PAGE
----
There are many tales of shapeshifting women. Sharon Blackie explores their hidden powers in a collection of retellings by turns cautionary, haunting, and inspirational.
I had never heard of Sharon Blackie, but as long-time lover of fairy tales about shapeshifters the pitch for Foxfire, Wolfskin and other Stories of Shapeshifting Women got me right between the eyes. The gorgeous cover art made it inevitable that I would scramble to read this collection of re-imagined myths and fairytales – and I’m so glad I did.
Women often get the short straw in mythology and fairytale: the evil queen or stepmother, the deceitful witch; at best the daughter, lover or wife who must sacrifice again and again to prove her virtue or (re)gain her loved ones. In Europe’s many tales of shapeshifting women, they are often held against their will or reviled for their fluid natures.
Sharon Blackie has clearly had quite enough of that, thank you (me too).
In response, this collection challenges the traditional female fairy tale experience. While some of the stories do (in keeping with their sources) – feature themes of assault or infidelity, there’s often a fiercer, more satisfying response in these pages than the original tale allows for. Others flip expectation: would it be so terrible to run off with an each-uisge? Can a huldra have no ounce of compassion? Was the Snow Queen misunderstood?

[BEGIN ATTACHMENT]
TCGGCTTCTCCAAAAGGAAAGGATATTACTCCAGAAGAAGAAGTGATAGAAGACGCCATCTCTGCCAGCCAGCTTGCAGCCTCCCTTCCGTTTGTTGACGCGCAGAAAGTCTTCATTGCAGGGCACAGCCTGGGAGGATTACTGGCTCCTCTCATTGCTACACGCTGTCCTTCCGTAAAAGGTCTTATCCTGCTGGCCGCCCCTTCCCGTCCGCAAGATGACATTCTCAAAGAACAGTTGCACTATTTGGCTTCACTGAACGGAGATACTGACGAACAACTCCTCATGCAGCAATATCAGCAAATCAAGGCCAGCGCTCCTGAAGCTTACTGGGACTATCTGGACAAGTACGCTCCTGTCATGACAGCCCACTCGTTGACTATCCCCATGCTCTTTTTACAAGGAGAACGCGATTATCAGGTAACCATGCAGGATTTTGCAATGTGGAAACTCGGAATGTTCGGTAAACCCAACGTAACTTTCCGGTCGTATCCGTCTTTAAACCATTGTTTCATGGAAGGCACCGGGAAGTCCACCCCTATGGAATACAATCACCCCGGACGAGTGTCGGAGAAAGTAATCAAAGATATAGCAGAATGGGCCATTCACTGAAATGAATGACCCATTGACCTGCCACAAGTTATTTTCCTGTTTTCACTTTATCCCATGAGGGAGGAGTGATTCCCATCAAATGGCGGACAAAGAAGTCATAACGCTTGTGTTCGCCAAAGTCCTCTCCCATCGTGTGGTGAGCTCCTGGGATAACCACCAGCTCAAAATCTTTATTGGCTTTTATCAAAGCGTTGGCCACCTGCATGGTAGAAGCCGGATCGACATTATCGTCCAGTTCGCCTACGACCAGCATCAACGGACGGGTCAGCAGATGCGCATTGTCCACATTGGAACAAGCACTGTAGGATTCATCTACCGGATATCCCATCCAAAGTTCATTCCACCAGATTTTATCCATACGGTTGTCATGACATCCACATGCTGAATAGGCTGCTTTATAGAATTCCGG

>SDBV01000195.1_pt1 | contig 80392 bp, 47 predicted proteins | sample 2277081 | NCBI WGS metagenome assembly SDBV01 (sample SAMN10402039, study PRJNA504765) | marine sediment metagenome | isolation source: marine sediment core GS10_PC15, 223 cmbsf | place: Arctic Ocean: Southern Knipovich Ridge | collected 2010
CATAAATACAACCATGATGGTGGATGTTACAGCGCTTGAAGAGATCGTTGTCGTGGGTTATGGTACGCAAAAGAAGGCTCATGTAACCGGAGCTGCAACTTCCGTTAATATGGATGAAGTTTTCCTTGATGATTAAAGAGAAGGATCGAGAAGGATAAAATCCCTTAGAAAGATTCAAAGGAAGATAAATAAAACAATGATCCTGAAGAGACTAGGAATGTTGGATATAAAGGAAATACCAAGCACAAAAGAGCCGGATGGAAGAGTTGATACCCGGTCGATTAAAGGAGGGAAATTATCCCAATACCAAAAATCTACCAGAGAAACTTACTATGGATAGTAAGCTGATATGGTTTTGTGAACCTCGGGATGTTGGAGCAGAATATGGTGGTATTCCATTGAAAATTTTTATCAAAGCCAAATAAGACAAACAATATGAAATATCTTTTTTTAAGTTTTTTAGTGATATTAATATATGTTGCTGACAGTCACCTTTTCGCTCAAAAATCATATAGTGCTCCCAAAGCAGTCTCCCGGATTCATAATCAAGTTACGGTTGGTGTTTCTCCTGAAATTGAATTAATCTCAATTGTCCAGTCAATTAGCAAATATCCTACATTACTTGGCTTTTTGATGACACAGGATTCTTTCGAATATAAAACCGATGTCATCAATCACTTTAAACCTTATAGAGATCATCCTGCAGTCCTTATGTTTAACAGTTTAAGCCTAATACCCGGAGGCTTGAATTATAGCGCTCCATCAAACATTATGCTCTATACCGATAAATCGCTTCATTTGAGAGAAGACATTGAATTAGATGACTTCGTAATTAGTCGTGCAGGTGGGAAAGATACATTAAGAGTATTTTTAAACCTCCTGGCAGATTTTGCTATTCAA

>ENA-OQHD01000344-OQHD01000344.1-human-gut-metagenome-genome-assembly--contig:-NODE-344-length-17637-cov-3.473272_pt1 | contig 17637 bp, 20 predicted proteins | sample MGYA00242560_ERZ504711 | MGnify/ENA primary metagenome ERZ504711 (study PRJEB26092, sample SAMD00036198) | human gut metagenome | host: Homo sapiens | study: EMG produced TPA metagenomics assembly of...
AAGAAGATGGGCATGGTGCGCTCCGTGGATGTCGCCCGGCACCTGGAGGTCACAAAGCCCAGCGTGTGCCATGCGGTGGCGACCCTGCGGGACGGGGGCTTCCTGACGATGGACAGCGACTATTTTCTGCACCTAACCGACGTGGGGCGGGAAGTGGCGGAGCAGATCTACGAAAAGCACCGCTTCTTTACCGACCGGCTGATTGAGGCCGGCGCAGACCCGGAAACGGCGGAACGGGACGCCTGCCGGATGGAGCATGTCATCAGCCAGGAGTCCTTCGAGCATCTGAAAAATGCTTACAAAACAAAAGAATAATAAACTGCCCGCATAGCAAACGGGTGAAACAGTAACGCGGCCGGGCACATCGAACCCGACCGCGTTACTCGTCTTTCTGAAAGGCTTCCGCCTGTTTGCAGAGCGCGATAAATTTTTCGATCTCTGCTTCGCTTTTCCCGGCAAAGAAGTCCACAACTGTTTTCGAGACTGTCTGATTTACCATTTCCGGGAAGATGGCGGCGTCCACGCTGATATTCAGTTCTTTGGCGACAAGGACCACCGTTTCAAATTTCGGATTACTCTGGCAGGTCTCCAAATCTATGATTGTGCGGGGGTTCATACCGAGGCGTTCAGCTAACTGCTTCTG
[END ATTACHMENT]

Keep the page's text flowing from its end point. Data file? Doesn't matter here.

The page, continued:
Borrowed from fairy tales across Europe, the stories here are brought together as a seamless whole by Blackie’s gorgeous use of language. She is by turns impish and lyrical, with a gift for evoking the landscapes of the Western Isles and the isolation of remote rural communities. In spite of the changes she makes, many of her retellings feel like full members of the folklore canon they are loaned from in part because they have such a clear sense of place.
The collection also makes room for positive portrayals of older women, if mostly in the role of the goddesses. Three of my favourite stories fell into this category. The Last Man Standing is a haunting tale of a fairy wife looking back on the long, happy years of her marriage, certain that the world is going to the dogs. Somewhere in the middle is the delightfully irreverent Meeting Baba Yaga – the eponymous wise woman luring a disgruntled hippy to her cottage to explore her inner self. This is all the more fun for its sharp edges – our narrator is deeply unlikeable, and it’s unclear what Babs really intends for her… No Country For Old Women closes the book with a heart-rending, life-affirming response in which the Cailleach regains her belief in the future (bring a hanky, I’m sniffling just thinking about it).
It’s not all roses, of course. Is there really so little room for stories about women that don’t focus on pregnancy or marriage? If so, these are shortcomings in our mythologies, not flaws I’ll lay at Sharon Blackie’s door. Could she go further in reinventing its sources? Perhaps. Still – while I might be disgruntled at the baggage our heroines must bear, I could rejoice in the agency they are given here. These women are empowered to rise in response to their trials and take revenge or seize freedom, reshaping themselves and their worlds. There’s even a small space made for female friendships, however unlikely in the original circumstances.
A satisfying collection perfect for reading on an autumnal night.
I received a free copy in exchange for an honest review. Foxfire, Wolfskin and Other Stories of Shapeshifting Women is out now in the UK.
Check out more reviews for Foxfire, Wolfskin And Other Stories of Shapeshifting Women from other participants in the blog tour: